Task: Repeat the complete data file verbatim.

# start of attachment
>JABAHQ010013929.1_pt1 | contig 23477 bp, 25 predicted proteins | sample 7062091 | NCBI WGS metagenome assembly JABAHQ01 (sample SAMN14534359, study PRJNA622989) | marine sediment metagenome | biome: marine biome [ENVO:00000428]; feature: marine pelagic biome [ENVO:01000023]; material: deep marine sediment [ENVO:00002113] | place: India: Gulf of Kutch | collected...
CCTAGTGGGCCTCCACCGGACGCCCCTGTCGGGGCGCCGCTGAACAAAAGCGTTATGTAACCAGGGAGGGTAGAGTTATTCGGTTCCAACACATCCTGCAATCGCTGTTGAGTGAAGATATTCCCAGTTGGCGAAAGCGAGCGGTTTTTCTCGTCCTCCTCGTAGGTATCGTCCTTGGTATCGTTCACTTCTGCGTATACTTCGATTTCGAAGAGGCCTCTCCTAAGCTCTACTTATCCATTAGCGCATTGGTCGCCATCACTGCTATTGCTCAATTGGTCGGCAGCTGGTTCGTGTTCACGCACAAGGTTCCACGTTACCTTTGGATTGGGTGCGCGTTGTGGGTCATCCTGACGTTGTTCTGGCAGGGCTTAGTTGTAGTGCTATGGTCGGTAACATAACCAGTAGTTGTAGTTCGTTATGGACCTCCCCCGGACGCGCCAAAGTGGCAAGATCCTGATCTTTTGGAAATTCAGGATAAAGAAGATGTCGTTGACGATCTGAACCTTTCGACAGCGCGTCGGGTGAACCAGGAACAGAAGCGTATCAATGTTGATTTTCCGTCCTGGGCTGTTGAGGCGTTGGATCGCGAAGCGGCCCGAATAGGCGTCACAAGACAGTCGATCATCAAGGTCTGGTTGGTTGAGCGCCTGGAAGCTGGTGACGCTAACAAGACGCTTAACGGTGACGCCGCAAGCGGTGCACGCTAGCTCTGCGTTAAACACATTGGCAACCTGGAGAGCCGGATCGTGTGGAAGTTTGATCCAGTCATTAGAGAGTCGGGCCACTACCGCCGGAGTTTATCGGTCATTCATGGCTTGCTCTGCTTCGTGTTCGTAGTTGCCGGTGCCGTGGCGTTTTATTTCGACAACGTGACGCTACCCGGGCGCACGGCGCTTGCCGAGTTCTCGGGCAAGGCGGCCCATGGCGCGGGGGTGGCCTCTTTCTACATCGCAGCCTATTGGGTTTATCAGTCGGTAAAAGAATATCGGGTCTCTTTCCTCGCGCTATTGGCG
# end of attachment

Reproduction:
>JABAHQ010013929.1_pt1 | contig 23477 bp, 25 predicted proteins | sample 7062091 | NCBI WGS metagenome assembly JABAHQ01 (sample SAMN14534359, study PRJNA622989) | marine sediment metagenome | biome: marine biome [ENVO:00000428]; feature: marine pelagic biome [ENVO:01000023]; material: deep marine sediment [ENVO:00002113] | place: India: Gulf of Kutch | collected...
CCTAGTGGGCCTCCACCGGACGCCCCTGTCGGGGCGCCGCTGAACAAAAGCGTTATGTAACCAGGGAGGGTAGAGTTATTCGGTTCCAACACATCCTGCAATCGCTGTTGAGTGAAGATATTCCCAGTTGGCGAAAGCGAGCGGTTTTTCTCGTCCTCCTCGTAGGTATCGTCCTTGGTATCGTTCACTTCTGCGTATACTTCGATTTCGAAGAGGCCTCTCCTAAGCTCTACTTATCCATTAGCGCATTGGTCGCCATCACTGCTATTGCTCAATTGGTCGGCAGCTGGTTCGTGTTCACGCACAAGGTTCCACGTTACCTTTGGATTGGGTGCGCGTTGTGGGTCATCCTGACGTTGTTCTGGCAGGGCTTAGTTGTAGTGCTATGGTCGGTAACATAACCAGTAGTTGTAGTTCGTTATGGACCTCCCCCGGACGCGCCAAAGTGGCAAGATCCTGATCTTTTGGAAATTCAGGATAAAGAAGATGTCGTTGACGATCTGAACCTTTCGACAGCGCGTCGGGTGAACCAGGAACAGAAGCGTATCAATGTTGATTTTCCGTCCTGGGCTGTTGAGGCGTTGGATCGCGAAGCGGCCCGAATAGGCGTCACAAGACAGTCGATCATCAAGGTCTGGTTGGTTGAGCGCCTGGAAGCTGGTGACGCTAACAAGACGCTTAACGGTGACGCCGCAAGCGGTGCACGCTAGCTCTGCGTTAAACACATTGGCAACCTGGAGAGCCGGATCGTGTGGAAGTTTGATCCAGTCATTAGAGAGTCGGGCCACTACCGCCGGAGTTTATCGGTCATTCATGGCTTGCTCTGCTTCGTGTTCGTAGTTGCCGGTGCCGTGGCGTTTTATTTCGACAACGTGACGCTACCCGGGCGCACGGCGCTTGCCGAGTTCTCGGGCAAGGCGGCCCATGGCGCGGGGGTGGCCTCTTTCTACATCGCAGCCTATTGGGTTTATCAGTCGGTAAAAGAATATCGGGTCTCTTTCCTCGCGCTATTGGCG